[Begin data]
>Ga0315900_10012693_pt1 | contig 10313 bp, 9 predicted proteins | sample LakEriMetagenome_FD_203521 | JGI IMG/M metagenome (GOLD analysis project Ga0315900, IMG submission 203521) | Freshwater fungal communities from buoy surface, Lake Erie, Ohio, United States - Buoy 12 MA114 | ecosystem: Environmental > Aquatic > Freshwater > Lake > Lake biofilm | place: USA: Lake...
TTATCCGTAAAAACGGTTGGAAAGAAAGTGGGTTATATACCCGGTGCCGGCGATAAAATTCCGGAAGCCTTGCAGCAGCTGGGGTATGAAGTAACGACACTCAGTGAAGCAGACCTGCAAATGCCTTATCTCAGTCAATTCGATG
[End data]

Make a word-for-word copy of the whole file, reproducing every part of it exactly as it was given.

>Ga0315900_10012693_pt1 | contig 10313 bp, 9 predicted proteins | sample LakEriMetagenome_FD_203521 | JGI IMG/M metagenome (GOLD analysis project Ga0315900, IMG submission 203521) | Freshwater fungal communities from buoy surface, Lake Erie, Ohio, United States - Buoy 12 MA114 | ecosystem: Environmental > Aquatic > Freshwater > Lake > Lake biofilm | place: USA: Lake...
TTATCCGTAAAAACGGTTGGAAAGAAAGTGGGTTATATACCCGGTGCCGGCGATAAAATTCCGGAAGCCTTGCAGCAGCTGGGGTATGAAGTAACGACACTCAGTGAAGCAGACCTGCAAATGCCTTATCTCAGTCAATTCGATG